I didn't even know about that case until I just read it Really!! That's a real pisstake and I completely agree with the shalwar kameez being sufficient. Those jilbabs can be a safety issue, I for one have tripped up stairs whilst wearing one and carrying my ds. They are impractical particularly for the school environment. Lip reading like you said is the priority here, without any shadow of a doubt.

peacefuloptimist Sun 20-Jan-13 09:27:51

'That the out of order factions seem to get away with it.'

Really? Through the whole video you never saw the faces of the two making the video once and it seemed quite deliberate (i.e. hoody, back to camera). Seems like they are not so cocky that they will risk showing their faces to the public. Wonder why? Probably because they know that they will get in trouble and face consquences for their anti-social behaviour. There have been prosecutions against this type of radical behaviour (for example their leaders have been imprisoned and in some cases deported, the men who were handing out the homophobic literature were sent to prison) so I disagree that they are not being dealt with.

'Where were the police?'

I think a lot of people who ever have reason to call the police find themselves asking that question. That question the police alone can answer.

'Just really don't like this no area thing because won't most people not go there anymore if this sort of behaviour becomes more common place and then it does become a no go area.'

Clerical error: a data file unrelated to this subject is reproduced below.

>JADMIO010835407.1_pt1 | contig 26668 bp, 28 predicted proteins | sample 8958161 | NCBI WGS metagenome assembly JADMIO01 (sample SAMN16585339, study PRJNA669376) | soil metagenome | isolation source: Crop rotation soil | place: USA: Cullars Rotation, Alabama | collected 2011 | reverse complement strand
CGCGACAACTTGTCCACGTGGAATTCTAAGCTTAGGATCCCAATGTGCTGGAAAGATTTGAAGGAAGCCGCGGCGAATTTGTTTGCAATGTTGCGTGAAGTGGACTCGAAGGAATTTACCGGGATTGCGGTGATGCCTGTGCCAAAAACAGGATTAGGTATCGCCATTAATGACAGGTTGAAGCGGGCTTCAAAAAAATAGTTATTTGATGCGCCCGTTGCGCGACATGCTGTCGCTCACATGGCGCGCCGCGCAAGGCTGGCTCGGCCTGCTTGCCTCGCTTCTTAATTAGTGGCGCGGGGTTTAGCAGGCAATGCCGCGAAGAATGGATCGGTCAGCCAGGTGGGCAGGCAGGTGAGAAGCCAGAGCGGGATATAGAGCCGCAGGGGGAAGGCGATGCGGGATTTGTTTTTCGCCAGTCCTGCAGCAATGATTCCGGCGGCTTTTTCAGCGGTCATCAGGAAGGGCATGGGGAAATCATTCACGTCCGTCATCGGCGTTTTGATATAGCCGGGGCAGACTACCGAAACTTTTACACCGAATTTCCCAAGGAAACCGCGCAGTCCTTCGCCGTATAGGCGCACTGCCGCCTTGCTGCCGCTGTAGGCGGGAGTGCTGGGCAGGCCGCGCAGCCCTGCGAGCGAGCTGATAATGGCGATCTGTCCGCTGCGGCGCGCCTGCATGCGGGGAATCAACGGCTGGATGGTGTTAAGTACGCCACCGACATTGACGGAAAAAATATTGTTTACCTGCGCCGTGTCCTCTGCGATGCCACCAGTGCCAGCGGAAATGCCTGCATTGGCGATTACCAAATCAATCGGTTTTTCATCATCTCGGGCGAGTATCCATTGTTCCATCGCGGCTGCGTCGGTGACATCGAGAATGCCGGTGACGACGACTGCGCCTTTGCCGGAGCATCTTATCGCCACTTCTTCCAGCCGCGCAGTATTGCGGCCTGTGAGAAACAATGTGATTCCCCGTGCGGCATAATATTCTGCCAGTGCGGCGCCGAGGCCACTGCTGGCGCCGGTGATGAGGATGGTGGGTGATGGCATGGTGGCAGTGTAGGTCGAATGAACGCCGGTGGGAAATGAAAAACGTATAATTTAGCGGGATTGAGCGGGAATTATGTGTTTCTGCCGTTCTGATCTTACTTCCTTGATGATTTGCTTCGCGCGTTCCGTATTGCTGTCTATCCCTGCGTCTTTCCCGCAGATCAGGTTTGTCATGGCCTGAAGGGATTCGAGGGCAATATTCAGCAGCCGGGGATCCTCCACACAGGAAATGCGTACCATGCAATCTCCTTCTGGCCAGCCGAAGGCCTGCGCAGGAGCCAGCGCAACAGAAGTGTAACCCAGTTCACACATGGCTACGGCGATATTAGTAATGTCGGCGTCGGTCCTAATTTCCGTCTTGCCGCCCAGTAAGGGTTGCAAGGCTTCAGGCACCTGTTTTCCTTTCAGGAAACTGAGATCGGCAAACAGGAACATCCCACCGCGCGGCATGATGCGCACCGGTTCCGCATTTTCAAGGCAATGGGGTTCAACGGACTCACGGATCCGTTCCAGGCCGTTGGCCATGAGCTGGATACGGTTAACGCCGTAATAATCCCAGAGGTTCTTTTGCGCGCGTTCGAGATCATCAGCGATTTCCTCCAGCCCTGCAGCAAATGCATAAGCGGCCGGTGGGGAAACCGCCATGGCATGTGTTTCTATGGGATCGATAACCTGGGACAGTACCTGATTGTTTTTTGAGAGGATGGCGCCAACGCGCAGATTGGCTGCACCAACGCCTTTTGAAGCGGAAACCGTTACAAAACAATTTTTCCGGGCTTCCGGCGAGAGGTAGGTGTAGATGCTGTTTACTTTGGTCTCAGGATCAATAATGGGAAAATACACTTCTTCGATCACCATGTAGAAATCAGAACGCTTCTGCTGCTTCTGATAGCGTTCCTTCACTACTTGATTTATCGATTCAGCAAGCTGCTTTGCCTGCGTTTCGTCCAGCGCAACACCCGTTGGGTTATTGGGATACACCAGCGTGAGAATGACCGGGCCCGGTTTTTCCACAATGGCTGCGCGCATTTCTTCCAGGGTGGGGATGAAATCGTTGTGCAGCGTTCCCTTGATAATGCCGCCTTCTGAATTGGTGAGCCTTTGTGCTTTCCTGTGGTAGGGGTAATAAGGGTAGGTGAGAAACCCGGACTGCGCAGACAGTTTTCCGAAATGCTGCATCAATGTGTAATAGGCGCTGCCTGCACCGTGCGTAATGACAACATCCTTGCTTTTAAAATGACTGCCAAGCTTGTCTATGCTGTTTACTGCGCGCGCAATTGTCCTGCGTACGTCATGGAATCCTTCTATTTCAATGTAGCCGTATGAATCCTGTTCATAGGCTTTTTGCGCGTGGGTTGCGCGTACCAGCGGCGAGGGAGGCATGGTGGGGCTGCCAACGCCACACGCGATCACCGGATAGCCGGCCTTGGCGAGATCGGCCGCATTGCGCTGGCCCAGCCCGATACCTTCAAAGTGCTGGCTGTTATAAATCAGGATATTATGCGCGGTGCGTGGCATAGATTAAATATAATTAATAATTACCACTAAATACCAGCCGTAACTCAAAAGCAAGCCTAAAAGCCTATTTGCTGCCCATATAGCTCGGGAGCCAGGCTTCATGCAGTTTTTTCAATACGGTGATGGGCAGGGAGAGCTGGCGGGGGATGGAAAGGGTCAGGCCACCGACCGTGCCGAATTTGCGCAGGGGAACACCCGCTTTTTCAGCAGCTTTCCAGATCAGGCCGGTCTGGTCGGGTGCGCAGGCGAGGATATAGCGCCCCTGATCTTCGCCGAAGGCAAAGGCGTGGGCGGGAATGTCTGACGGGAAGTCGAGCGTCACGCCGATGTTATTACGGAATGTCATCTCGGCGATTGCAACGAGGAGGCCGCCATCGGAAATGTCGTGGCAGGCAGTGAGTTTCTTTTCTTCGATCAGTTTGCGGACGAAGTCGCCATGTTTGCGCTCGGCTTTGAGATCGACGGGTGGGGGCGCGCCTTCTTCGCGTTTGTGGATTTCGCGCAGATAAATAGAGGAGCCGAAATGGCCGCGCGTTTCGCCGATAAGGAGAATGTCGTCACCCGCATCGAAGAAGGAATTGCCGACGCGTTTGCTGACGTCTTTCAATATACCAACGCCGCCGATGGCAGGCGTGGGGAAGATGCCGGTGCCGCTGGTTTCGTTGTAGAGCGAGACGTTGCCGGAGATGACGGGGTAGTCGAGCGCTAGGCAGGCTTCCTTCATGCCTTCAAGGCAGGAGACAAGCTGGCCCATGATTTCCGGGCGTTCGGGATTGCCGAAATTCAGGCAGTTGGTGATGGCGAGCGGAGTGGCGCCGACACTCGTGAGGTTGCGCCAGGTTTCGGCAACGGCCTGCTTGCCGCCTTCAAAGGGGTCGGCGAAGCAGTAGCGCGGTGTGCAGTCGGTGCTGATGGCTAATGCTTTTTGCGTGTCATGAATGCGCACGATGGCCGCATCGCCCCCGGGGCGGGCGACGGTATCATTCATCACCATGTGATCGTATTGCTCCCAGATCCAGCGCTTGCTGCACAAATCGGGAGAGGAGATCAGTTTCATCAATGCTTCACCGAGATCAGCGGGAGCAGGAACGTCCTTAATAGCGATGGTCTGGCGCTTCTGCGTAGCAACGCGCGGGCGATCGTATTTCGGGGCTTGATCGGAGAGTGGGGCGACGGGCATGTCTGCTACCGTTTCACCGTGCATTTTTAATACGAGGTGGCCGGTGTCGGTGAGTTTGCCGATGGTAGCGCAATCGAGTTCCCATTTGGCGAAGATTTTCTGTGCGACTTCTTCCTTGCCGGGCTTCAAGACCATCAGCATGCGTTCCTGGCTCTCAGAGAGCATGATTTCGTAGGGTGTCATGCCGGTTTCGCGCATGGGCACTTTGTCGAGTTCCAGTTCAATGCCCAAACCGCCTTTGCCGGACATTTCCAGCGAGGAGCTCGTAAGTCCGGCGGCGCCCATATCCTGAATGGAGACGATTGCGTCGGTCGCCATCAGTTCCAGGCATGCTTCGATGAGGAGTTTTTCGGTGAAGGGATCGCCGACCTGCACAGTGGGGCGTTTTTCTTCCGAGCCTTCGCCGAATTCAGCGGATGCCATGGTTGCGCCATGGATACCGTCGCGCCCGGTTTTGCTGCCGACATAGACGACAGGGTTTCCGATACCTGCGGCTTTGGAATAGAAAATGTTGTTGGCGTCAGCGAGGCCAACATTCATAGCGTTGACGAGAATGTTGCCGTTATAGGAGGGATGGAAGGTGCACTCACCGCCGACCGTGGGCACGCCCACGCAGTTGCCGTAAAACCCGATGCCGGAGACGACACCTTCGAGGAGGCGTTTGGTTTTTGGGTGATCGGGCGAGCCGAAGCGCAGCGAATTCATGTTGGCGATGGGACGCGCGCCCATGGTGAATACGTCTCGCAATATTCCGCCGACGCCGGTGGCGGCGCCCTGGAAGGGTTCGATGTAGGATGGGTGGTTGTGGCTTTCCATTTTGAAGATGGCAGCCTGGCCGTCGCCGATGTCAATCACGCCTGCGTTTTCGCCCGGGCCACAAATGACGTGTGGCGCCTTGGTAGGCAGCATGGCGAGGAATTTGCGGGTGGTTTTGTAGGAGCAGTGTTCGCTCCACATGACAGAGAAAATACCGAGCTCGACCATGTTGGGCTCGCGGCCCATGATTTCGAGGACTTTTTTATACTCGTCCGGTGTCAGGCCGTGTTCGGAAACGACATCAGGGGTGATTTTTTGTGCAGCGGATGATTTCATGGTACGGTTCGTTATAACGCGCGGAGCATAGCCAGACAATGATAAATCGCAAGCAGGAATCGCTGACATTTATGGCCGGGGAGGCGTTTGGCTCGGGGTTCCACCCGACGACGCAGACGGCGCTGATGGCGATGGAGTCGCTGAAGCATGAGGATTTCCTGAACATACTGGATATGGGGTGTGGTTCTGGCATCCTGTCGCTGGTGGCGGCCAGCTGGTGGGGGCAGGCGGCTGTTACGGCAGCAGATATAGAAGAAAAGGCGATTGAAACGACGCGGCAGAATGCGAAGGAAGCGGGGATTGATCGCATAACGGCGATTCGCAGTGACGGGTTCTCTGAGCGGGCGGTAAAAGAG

This type of behaviour is certainly not new. You will find it in any major city where there are gangs. For example in South, North and East London (not familiar with West) there are gangs who engage in postcode feuds where if you come from a certain area (e.g. Hackney - no offence to those in Hackney I just know of a particular example of someone from Hackney experiencing this) you will be beaten up if you go in to another area where there is another gang 'ruling' even if you yourself are not part of the gang in your area. I know definitely in South London you have this sort of thing where some people from Peckham, Woolich or Brixton are afraid to go in to neighbouring areas for fear of being subjected to gang violence. Weren't there cases in the news a few years ago about young people being killed for this same reason. Arent there some parts of your local area which you will avoid because of crime, drugs, anti-social behaviour etc? My point is this happens already but it doesnt effect the majority of society (in the cases Ive mentioned normally just young men) and it is not linked to religion. It seems probable that these men are from a similar background and are still engaged in the same behaviour though they have left the gangs (and made their own it seems). This type of behaviour is very difficult to eradicate completely from urban areas but it can be controlled and the perpetrators punished which Im sure will happen to these two if they are identified.